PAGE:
Nissan Note n-tec 1.4

Old stager in the mini-MPV sector still puts up a strong fight thanks to fun handling and flexible interior

The Note recently celebrated its fifth birthday, which in car terms represents late middle-age – but it still packs a mighty mini MPV punch. Continual upgrades and improvements have kept the Nissan at the forefront of the sector, so buyers put off by its age will be missing a trick.

The Note’s styling is boxier than that of its Korean rivals here, but it shares its upright appearance with the Verso-S. Our n-tec model represents the pinnacle of the range and includes attractive alloy wheels. Boomerang-shaped rear light clusters and dark window tints add to its visual appeal.

Inside, you are greeted by a frenzy of textured finishes on the dashboard. This is a shame, as the switchgear is generally of good quality. There’s plenty of standard kit, too, including a small integrated touchscreen satellite navigation system. However, the Nissan is the only car in our quartet not to feature a fashionable panoramic sunroof. Storage places include a hidden cubby for valuables beneath the front passenger seat, and a lidded compartment on top of the dashboard. This also houses the aux-in and USB inputs. It allows you to enjoy music from your MP3 player while keeping the gadget safely out of sight.

The one-piece back bench slides forwards and backwards, so you can optimise rear legroom and boot space. At 280 litres, the luggage area is the smallest here with the seats pushed back. But in this configuration, the Note provides the most generous rear passenger space – and more legroom than many bona fide family cars.

The boot also features some neat touches. While its competitors all have one-piece false floors, the Nissan’s two-piece design can be arranged to divide the load area horizontally as well as vertically. This means it can be used to secure small items or provide a flat floor when the rear seats are folded.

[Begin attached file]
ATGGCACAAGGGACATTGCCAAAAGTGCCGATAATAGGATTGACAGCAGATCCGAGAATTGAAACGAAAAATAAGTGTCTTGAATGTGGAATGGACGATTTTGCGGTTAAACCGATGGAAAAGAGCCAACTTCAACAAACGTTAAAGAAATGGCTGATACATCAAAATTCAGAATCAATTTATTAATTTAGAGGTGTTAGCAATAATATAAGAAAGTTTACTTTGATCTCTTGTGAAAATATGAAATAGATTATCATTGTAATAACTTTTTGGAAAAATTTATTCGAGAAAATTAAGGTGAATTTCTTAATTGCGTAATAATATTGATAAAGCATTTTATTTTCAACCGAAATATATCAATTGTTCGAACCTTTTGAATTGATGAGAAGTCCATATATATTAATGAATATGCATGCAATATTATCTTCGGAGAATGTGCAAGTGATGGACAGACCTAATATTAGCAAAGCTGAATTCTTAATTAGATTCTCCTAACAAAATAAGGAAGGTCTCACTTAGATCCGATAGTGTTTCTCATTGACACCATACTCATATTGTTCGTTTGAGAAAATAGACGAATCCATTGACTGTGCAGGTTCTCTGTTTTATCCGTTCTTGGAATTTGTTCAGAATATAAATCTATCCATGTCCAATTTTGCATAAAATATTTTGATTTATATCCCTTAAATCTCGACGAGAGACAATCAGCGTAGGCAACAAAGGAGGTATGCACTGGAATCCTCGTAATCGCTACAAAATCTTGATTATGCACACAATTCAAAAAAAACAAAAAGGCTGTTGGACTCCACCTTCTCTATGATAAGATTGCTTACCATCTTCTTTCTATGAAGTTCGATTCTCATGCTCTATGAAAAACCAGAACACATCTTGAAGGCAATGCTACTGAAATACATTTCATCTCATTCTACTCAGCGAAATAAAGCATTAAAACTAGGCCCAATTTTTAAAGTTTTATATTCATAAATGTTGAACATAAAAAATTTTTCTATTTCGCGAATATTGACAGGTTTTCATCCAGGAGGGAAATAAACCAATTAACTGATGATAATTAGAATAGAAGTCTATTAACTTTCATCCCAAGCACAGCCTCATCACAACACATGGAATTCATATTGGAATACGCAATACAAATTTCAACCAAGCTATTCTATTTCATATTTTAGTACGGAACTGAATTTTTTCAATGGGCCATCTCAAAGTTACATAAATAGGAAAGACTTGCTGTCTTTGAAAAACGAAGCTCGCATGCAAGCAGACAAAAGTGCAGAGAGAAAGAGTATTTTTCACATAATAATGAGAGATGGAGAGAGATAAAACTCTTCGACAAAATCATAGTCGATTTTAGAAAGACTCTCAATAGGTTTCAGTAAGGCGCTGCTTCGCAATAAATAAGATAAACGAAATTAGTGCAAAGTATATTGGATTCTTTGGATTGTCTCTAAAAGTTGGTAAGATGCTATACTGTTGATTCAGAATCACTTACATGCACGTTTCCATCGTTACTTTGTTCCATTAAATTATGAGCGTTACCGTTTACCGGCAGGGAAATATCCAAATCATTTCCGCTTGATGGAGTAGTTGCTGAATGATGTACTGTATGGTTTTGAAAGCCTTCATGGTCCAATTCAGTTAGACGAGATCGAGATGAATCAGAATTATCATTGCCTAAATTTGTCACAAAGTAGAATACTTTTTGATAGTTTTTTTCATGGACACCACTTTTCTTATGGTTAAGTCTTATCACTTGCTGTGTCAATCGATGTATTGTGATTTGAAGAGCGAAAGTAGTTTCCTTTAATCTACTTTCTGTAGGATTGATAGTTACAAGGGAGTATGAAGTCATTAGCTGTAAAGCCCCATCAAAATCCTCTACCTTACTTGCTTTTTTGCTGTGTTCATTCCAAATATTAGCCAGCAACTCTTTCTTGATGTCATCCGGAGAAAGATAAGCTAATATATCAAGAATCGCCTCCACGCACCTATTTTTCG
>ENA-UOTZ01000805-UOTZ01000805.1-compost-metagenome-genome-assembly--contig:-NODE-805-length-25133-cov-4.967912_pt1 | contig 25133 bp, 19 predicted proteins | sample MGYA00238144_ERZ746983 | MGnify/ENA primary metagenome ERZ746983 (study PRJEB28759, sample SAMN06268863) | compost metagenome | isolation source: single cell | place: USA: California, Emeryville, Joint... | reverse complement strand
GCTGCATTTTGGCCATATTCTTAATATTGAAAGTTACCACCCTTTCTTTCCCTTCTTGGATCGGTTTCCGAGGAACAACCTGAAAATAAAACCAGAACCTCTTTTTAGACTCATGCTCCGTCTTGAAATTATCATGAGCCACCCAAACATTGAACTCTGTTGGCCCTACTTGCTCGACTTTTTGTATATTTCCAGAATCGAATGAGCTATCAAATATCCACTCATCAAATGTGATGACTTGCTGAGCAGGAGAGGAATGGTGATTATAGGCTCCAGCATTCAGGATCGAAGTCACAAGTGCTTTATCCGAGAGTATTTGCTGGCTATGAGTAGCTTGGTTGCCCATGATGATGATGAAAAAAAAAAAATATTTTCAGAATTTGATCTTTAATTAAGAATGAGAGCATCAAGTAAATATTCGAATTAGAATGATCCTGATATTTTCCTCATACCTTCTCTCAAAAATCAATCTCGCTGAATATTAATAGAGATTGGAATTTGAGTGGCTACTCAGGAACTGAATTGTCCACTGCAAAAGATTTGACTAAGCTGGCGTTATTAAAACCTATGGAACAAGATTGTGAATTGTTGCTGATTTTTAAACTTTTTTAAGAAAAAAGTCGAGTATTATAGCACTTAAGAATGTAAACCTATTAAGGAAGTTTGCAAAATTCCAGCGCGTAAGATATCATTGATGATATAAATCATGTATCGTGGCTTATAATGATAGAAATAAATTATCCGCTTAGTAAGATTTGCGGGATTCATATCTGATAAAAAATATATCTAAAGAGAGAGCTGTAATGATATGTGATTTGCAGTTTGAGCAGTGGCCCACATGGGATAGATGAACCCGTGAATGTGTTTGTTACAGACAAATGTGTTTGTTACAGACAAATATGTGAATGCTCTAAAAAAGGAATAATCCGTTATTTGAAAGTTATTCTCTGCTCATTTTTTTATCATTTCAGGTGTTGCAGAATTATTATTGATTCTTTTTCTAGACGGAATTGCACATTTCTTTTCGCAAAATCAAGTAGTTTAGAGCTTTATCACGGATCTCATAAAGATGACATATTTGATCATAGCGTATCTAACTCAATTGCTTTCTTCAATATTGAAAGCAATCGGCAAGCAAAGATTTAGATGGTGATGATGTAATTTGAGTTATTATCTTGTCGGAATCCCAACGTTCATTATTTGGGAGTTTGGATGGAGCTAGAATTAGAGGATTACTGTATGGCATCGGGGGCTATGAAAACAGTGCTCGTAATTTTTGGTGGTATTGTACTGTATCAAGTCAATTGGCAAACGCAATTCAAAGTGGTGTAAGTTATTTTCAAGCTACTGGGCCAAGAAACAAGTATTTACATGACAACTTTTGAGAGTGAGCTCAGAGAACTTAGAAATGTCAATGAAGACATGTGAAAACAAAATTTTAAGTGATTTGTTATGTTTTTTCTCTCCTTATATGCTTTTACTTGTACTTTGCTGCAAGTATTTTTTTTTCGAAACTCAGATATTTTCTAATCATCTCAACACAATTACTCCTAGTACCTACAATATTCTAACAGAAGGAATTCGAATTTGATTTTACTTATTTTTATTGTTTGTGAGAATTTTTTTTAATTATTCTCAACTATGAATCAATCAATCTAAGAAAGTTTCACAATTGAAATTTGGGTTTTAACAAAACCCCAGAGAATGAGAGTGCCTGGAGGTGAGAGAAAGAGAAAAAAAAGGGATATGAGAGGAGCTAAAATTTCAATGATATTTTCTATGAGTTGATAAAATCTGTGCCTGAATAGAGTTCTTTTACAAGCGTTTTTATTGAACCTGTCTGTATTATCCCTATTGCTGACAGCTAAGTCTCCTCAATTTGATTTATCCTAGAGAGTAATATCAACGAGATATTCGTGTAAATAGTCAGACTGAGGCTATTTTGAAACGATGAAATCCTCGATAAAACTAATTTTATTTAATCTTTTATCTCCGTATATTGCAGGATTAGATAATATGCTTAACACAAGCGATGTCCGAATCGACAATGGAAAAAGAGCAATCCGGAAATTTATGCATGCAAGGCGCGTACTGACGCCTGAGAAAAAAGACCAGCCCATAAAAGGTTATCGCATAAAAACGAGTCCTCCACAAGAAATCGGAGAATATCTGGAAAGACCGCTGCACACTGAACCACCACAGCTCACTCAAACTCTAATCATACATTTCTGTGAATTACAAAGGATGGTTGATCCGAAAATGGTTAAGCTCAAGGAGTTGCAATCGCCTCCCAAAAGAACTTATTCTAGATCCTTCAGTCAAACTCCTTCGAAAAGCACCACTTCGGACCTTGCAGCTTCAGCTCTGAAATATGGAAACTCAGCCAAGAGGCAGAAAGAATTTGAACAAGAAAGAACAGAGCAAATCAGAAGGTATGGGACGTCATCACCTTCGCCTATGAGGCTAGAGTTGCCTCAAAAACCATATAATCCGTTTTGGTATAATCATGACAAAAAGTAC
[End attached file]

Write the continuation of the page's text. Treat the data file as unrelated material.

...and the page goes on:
Up front, you get a good driving position and excellent visibility. Light controls also make for easy progress, and the Note is a fine all-rounder. Its suspension is more compliant than the Kia and Toyota’s, although it’s not as smooth as the Hyundai’s. From behind the wheel, the nimble Nissan is a solid performer, thanks mainly to its accurate steering and effective brakes.

Unfortunately, the 1.4-litre engine is arguably its Achilles’ heel. The 87bhp unit is the least powerful on test – even though it produces slightly more torque than the 99bhp Toyota, at 137Nm – and you need to work it hard to keep up with fast-moving traffic. At constant cruising speeds it is reasonably refined, but it becomes harsh at high revs.

One unexpected bonus is the Note’s economy. It does without fuel-saving stop-start technology, but its lightweight design and handy gearshift indicator helped reduce consumption to 37.3mpg on our test, beating its Kia and Toyota competitors. Factor in an attractive price tag, and you’ll see that the Nissan makes an awful lot of sense.


Chart position: 2WHY: The Nissan blazed a trail in the supermini-MPV sector – and it still cuts the mustard due to its interior flexibility and affordability.

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